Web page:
A representative study of 446 closed claims reported by small- to medium-sized enterprises (SMEs) with fewer than 500 employees showed that 19% of employment charges resulted in defense and settlement costs averaging a total of $125,000. On average, those matters took 275 days to resolve.

Well, that does sound bad. But keep a couple of things in mind. First, the report discusses the 19% of employment charges that resulted in defense and settlement. I take that to mean that 81% of charges are resolved at the administrative level (EEOC) without the company incurring defense or settlement costs.

Secondly, this is an insurance company report. The purpose of the report is to convince employers that they need to purchase insurance against the scourge that is employment litigation. I'm not saying they are evil or anything but I would keep their motivation in mind when evaluating their report.

Still, there is no denying that employment litigation appears to cost more than other types of litigation involving the same general amounts in controversy. Why is that??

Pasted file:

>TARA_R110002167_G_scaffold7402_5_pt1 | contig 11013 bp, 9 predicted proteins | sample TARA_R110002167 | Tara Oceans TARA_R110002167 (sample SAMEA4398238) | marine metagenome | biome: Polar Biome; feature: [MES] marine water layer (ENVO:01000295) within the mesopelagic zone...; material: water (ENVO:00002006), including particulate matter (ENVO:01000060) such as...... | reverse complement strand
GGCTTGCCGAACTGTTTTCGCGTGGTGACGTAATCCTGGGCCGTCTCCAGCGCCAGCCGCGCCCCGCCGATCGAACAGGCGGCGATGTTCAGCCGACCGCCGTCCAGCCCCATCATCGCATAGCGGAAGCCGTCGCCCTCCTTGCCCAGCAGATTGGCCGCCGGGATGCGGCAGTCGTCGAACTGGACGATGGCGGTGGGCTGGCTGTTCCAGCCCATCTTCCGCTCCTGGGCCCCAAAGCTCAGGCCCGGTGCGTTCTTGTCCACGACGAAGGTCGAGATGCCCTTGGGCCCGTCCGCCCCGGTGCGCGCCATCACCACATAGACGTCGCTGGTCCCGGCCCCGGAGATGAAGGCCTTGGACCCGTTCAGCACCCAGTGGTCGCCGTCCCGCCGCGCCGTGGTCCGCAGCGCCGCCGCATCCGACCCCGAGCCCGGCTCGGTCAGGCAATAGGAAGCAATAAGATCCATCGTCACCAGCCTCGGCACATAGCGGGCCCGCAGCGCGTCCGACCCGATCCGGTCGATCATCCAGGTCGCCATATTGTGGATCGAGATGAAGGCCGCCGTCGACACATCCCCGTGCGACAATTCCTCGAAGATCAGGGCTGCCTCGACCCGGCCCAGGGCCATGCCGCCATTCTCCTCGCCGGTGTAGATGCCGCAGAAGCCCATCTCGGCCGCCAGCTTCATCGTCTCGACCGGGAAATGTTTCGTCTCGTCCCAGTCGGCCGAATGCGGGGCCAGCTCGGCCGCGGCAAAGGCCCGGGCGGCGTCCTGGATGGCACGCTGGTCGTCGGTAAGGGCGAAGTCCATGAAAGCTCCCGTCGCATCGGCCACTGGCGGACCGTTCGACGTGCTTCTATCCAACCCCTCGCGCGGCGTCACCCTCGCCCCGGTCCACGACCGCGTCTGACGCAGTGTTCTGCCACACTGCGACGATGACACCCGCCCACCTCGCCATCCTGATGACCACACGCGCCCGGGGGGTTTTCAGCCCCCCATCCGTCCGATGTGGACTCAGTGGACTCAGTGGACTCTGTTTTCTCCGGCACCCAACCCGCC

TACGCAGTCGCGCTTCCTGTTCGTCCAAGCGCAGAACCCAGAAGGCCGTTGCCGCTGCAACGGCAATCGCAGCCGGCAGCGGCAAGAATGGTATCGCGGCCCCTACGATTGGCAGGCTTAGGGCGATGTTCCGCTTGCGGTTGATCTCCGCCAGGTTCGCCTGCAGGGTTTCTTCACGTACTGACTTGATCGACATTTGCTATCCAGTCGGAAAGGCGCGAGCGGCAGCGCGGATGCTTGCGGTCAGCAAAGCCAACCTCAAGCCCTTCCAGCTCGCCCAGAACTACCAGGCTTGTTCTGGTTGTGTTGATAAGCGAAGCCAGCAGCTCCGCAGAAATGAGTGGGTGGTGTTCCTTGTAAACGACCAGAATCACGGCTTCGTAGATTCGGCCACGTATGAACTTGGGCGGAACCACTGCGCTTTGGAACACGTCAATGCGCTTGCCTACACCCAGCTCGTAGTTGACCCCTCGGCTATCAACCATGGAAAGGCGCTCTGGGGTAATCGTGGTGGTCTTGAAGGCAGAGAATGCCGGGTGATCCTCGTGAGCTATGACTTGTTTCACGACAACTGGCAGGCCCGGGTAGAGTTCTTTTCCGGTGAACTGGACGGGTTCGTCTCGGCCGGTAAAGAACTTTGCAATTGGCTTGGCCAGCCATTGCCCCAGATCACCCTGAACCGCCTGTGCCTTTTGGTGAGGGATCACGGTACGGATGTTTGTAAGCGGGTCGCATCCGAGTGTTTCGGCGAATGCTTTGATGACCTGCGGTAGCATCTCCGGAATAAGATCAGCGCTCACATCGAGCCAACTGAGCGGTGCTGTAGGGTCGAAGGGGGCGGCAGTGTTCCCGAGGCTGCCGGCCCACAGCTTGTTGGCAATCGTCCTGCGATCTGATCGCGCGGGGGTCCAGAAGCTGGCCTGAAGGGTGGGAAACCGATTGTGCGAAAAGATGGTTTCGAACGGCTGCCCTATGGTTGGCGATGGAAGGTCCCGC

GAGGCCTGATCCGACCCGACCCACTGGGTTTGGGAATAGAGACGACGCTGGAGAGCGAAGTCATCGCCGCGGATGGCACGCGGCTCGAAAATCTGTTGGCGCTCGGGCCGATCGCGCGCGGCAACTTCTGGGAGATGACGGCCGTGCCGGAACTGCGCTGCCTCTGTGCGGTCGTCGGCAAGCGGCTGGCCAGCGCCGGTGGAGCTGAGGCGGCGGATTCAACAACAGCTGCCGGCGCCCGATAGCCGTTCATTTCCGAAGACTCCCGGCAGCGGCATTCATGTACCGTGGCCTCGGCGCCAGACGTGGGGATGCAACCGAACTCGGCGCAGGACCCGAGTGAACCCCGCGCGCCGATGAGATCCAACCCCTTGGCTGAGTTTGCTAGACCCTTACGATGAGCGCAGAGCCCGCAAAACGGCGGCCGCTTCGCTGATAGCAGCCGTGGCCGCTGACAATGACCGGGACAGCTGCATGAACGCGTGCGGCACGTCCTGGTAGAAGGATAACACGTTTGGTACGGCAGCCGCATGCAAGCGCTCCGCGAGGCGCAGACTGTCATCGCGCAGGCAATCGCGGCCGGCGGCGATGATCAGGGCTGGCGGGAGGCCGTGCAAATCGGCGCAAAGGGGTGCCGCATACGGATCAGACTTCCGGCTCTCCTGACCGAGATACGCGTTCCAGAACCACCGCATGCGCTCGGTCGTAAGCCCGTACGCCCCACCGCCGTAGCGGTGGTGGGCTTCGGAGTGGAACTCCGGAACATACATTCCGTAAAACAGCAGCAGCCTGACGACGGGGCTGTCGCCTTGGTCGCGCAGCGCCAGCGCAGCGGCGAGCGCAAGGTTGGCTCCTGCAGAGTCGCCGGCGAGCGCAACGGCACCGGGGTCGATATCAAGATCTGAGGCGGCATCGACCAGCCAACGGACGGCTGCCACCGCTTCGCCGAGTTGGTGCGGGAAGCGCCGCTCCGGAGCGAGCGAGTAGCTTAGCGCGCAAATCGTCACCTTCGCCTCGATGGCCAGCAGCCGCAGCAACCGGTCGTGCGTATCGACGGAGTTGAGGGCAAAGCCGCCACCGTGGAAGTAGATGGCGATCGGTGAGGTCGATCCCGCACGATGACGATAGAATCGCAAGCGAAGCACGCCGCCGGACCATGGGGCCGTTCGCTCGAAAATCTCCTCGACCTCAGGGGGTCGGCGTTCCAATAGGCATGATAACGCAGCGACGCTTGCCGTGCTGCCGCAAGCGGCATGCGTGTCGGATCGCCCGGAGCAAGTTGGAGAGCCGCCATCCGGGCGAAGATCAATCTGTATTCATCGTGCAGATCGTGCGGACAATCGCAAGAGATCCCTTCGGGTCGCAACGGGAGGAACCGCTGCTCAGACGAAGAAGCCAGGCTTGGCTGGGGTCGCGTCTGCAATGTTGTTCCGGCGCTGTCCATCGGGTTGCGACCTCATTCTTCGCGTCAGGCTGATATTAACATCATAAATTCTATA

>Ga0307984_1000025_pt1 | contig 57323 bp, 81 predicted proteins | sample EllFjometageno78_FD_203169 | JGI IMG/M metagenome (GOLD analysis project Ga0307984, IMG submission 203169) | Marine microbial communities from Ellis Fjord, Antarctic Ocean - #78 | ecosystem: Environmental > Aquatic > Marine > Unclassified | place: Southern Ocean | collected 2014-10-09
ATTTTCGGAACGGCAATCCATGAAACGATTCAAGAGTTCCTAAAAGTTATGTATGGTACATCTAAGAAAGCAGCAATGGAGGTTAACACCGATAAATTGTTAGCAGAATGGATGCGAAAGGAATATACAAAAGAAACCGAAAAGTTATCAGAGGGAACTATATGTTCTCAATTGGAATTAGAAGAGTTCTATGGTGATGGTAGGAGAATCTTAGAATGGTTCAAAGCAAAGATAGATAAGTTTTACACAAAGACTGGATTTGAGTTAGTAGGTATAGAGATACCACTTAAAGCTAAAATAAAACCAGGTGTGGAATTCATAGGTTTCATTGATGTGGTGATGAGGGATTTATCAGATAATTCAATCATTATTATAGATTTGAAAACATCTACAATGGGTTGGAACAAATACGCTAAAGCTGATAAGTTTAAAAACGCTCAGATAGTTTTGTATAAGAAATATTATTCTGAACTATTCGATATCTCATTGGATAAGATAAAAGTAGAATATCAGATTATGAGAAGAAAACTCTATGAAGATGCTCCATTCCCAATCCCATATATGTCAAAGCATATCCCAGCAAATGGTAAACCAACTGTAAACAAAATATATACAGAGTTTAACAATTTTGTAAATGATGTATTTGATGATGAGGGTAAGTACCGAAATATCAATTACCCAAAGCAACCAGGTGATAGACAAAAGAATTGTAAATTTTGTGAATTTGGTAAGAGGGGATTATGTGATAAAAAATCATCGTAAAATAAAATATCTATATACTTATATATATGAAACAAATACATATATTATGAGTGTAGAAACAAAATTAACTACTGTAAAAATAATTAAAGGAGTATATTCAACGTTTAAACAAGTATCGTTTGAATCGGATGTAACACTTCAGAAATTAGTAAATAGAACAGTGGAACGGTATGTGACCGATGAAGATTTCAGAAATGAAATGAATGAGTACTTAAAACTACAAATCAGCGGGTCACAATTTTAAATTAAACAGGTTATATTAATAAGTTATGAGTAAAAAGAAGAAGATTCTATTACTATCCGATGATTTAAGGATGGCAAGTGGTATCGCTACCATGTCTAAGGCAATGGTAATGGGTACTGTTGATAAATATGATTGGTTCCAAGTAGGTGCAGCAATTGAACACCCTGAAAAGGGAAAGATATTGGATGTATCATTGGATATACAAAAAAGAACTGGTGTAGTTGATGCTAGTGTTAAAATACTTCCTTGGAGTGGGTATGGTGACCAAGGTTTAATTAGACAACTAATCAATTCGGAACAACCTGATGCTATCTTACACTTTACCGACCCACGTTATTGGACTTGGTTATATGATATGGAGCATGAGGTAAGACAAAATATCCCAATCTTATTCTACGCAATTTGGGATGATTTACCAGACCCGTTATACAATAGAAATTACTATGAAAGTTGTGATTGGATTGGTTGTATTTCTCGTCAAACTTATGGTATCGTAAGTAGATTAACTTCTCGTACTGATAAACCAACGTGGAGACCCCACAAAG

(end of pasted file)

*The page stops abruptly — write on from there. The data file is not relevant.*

Sticker Shock

Sources I trust say that defending a case through discovery and a ruling on a motion for summary judgment can cost an employer between $75,000 and $125,000. If an employer loses summary judgment (which much more often than not is the case), the employer can expect to spend a total of $175,000 to $250,000 in legal fees just to take a case to a trial. (Source) Obviously this will vary somewhat based on geography but, even adjusting for that issue, this is a crazy amount of money to spend defending your average employment discrimination case.  The average employment case settles out of court for about $40,000. (Source)

Simply put, defending employment lawsuits costs too much. Why on earth are companies paying $75,000 to $250,000 to defend cases that, on average, can be settled for $40,000?

The answer is...you guessed it...complicated. From my viewpoint as an attorney who has practiced on both sides of the docket for both individuals and large corporations, the cause of this strange phenomena involves the interplay of several factors, including modern American law firm business structure, client emotional issues, and the way the courts have developed their procedures for handling employment cases. 

 1) Defense Firm Structure and Billing Pressure